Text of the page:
WASHINGTON — The U.S. Supreme Court on Monday declined to hear an appeal by Wal-Mart Stores Inc. challenging a $188 million class-action judgment in favor of tens of thousands of employees who said they were forced by the retailer to work off-the-clock through paid rest breaks at several stores in Pennsylvania.
The high court’s rejection of Wal-Mart’s petition for writ of certiorari means an estimated 187,000 current and former Wal-Mart and Sam’s Club employees in Pennsylvania will be awarded a monetary judgment to be determined by the trial court.
It is the second time in a month the Supreme Court has rejected an appeal from Wal-Mart and comes at a time when the court is operating with a vacancy left by the unexpected death of Supreme Court Justice Antonin Scalia, a conservative stalwart of the court’s 5-4 majority that often sided with businesses. Scalia wrote the majority opinion in favor of Wal-Mart in 2011 in the Wal-Mart Stores Inc. vs. Dukes gender discrimination case.
The new case. Wal-Mart Stores Inc., vs. Michelle Braun et al, stemmed from separate lawsuits filed by two Wal-Mart employees, Braun and Dolores Hummel in 2002 and 2004, respectively. They charged the retailer with breach of contract and claimed Wal-Mart owed them money for thousands of hours of work they performed off the clock, beginning in 1998. The case was later certified as a class action. It went to jury trial and a jury returned a verdict against Wal-Mart in 2006.
In June 2011, the Pennsylvania Superior Court of Appeals reversed the portion of the trial court’s ruling dealing with the award of attorneys’ fees, but otherwise affirmed the rest of the judgment. Wal-Mart appealed that decision to the Pennsylvania Supreme Court, which affirmed the Superior Court’s decision and monetary judgment against Wal-Mart in 2014.
Wal-Mart appealed to the U.S. Supreme Court in March 2015.
In its petition, the retailer argued that it was denied due process during the jury trial and by the Pennsylvania state courts because a “Trial by Formula” was used in which “evidence pertaining only to a subset of class members is extrapolated to resolve the claims of the entire class without ‘further individualized proceedings.’”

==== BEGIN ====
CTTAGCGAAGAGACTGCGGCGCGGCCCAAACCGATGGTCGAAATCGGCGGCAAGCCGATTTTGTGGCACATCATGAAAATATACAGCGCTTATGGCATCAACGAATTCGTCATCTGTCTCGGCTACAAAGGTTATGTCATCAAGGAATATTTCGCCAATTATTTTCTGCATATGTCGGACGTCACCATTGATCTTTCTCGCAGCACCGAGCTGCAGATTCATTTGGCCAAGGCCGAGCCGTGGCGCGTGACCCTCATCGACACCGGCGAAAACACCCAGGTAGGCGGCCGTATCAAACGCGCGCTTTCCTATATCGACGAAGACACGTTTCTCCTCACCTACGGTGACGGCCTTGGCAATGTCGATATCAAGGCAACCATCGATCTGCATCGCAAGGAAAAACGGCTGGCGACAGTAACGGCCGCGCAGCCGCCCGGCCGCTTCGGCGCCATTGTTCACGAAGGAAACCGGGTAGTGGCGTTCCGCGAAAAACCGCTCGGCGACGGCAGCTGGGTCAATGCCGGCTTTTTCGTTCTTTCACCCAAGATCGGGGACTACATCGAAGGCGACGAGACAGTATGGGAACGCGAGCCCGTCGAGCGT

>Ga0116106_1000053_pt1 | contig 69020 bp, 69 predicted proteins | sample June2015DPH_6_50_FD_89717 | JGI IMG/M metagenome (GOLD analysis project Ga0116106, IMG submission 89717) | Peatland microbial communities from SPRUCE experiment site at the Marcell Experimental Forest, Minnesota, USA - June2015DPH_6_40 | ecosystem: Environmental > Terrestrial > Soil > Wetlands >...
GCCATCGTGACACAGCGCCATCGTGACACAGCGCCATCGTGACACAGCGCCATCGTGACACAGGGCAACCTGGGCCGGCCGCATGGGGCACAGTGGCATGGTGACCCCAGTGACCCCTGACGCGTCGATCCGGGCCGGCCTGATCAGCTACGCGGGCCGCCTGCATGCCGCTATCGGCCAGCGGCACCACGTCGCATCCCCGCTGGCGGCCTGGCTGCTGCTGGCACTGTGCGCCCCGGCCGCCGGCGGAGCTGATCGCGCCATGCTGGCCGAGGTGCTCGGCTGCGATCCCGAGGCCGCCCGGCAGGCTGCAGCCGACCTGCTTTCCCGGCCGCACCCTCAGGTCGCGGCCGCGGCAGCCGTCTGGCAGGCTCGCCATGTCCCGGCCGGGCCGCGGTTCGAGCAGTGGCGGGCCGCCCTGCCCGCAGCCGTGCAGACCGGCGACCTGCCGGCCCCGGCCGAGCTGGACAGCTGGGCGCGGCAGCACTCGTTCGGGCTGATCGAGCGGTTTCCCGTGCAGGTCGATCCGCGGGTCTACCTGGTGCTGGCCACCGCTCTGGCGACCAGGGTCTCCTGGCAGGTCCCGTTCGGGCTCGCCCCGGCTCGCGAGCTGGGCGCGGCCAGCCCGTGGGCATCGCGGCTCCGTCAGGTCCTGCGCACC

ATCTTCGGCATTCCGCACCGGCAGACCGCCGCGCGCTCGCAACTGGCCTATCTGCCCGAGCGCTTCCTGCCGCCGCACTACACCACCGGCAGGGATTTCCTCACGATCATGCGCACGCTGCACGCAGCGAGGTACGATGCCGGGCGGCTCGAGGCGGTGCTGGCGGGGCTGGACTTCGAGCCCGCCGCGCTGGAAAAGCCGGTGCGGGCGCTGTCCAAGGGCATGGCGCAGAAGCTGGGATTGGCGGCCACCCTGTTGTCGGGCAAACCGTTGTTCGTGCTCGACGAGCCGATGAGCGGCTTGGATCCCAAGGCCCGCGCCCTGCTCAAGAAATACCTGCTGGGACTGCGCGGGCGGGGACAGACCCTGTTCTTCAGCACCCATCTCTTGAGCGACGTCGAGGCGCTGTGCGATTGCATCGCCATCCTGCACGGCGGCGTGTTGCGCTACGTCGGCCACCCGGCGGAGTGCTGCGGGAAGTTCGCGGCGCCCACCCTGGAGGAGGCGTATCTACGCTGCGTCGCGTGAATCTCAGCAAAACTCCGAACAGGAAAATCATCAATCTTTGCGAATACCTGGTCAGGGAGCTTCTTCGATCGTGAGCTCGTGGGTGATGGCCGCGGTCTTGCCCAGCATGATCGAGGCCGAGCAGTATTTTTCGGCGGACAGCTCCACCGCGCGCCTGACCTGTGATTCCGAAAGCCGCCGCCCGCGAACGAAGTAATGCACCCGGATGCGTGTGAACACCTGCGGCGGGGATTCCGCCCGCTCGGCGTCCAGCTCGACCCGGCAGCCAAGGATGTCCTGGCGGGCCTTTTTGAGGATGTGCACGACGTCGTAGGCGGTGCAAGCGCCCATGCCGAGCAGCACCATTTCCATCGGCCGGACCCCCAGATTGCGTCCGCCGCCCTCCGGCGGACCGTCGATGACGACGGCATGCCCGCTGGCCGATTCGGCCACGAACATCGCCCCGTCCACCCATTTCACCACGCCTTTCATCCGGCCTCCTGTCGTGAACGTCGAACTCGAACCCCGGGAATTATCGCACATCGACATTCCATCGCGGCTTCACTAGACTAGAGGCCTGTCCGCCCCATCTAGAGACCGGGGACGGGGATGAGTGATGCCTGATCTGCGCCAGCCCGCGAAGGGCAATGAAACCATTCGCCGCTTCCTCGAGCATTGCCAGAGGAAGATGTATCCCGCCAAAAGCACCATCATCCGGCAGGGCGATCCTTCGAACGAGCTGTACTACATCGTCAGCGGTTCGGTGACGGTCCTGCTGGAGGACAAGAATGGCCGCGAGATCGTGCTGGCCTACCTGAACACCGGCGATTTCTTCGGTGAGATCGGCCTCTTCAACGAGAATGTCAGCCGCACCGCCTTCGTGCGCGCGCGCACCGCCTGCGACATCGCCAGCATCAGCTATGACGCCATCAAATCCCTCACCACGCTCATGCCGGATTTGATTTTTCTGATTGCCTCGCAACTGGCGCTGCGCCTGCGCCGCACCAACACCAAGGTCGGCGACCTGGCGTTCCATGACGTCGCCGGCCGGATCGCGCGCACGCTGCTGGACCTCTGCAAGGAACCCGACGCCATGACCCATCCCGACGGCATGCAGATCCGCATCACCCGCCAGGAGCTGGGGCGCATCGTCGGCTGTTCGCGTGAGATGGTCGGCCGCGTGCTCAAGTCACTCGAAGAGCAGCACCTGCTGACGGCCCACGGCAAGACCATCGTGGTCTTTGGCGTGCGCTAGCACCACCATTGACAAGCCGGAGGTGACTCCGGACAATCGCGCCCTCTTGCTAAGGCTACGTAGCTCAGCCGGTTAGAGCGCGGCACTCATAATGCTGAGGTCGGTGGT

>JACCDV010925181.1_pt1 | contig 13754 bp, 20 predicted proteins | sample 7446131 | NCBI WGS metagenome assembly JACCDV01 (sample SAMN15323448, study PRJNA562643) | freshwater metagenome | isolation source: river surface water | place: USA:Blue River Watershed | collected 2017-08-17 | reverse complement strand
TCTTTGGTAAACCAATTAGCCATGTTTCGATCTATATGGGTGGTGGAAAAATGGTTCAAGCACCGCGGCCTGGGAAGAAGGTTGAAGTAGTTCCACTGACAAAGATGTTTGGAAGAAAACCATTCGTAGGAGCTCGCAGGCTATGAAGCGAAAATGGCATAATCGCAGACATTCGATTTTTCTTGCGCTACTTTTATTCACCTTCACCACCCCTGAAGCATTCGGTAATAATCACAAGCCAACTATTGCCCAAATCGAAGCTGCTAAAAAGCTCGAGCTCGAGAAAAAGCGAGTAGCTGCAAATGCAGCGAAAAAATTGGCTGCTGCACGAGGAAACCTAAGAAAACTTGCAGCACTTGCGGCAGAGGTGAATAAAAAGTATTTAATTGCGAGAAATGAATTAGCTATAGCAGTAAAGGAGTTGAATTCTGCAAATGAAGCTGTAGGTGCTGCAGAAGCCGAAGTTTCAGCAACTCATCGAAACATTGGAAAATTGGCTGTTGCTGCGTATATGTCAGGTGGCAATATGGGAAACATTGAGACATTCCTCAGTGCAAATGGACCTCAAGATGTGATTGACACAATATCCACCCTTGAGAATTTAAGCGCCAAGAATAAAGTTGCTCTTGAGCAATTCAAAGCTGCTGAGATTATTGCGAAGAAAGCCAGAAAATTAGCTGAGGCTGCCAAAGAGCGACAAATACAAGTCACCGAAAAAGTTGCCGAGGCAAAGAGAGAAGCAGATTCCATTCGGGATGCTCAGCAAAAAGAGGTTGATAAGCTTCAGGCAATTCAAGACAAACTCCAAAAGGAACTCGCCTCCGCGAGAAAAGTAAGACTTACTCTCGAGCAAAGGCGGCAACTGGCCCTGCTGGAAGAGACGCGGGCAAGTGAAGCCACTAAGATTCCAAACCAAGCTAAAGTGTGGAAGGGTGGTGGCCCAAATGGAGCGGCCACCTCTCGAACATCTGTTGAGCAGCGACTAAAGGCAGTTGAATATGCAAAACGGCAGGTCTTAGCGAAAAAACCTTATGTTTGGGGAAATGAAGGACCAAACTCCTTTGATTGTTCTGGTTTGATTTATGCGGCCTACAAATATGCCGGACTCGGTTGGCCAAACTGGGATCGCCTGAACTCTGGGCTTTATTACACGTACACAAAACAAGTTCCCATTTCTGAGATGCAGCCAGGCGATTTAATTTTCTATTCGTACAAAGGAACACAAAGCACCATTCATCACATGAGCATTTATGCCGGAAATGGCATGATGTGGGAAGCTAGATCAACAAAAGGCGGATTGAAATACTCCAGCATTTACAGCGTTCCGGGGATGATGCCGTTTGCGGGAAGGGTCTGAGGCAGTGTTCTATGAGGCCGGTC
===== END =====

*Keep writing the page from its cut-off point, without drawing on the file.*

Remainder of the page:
The company said that process precluded it from litigation of “defenses to individual claims.”
“The Pennsylvania courts concluded that the class-wide judgment could be sustained on the basis of testimony from an expert who used data about employee breaks from 1998 to 2001 to estimate the number of breaks that class members missed in the ensuing five-year period [for which there was no data],” Wal-Mart argued.
The company further asserted that the state courts deprived it of the right to “rebut the evidence through an individualized showing that a particular break was not in fact missed or was missed as a result of a voluntary decision by that employee to work through the paid break.”
But attorneys representing the class of workers countered in their opposition brief to the court that Wal-Mart “mischaracterized” the nature of the class action.
“As the Pennsylvania Supreme Court held, there was no ‘trial by formula’ but instead a trial by exactingly maintained business records that were used to determine employee hours worked and paychecks and taxes owed,” the attorneys argued.
The attorneys for the workers also alleged that Wal-Mart stopped keeping records of employee breaks after it had been sued in eight other states for wage-payment violations.
“The trial court instructed the jury that it may take an adverse inference from Wal-Mart’s failure to keep records during that period and could utilize expert testimony to reach a verdict,” the workers’ attorneys stated in their brief. They added that the expert testimony extrapolated “missed breaks and the wages owed from the years of existing records.”
“The result of the [Supreme Court] decision allows the workers to collect on the class action they had successfully litigated in the Pennsylvania courts,” said Robert S. Peck, an attorney with the Center for Constitutional Litigation P.C. who helped file the brief on behalf of the workers. “Under the contract they had with Wal-Mart, they were guaranteed that they would be paid for 15-minute rest periods — one in the morning and one in the afternoon — as well as lunch breaks,” he said. “The employee manual bragged about the fact that they could get paid rest breaks” but often they were asked to work through the break, he asserted.
Judith Spanier, another attorney for the workers with Abbey Spanier LLP, said: “The interest of these workers has been protected and they finally — after an extremely long time [14 years] — are getting what they are entitled to under the law. Without class actions they would not get anything.”
Wal-Mart said: “We are disappointed the Supreme Court decided not to review our case. While we continue to believe these claims should not be bundled together in a class-action lawsuit, we respect the court’s decision. We will now determine how we move forward in the trial court.”
“Most of these claims are over 10 years old. Wal-Mart has had strong policies in place to make sure all associates receive their appropriate pay and break periods,” the retailer added. “We have taken additional steps over the last decade, including enhancing our time-keeping systems and additional training, to make sure all our associates understand the importance of those policies and comply with them.”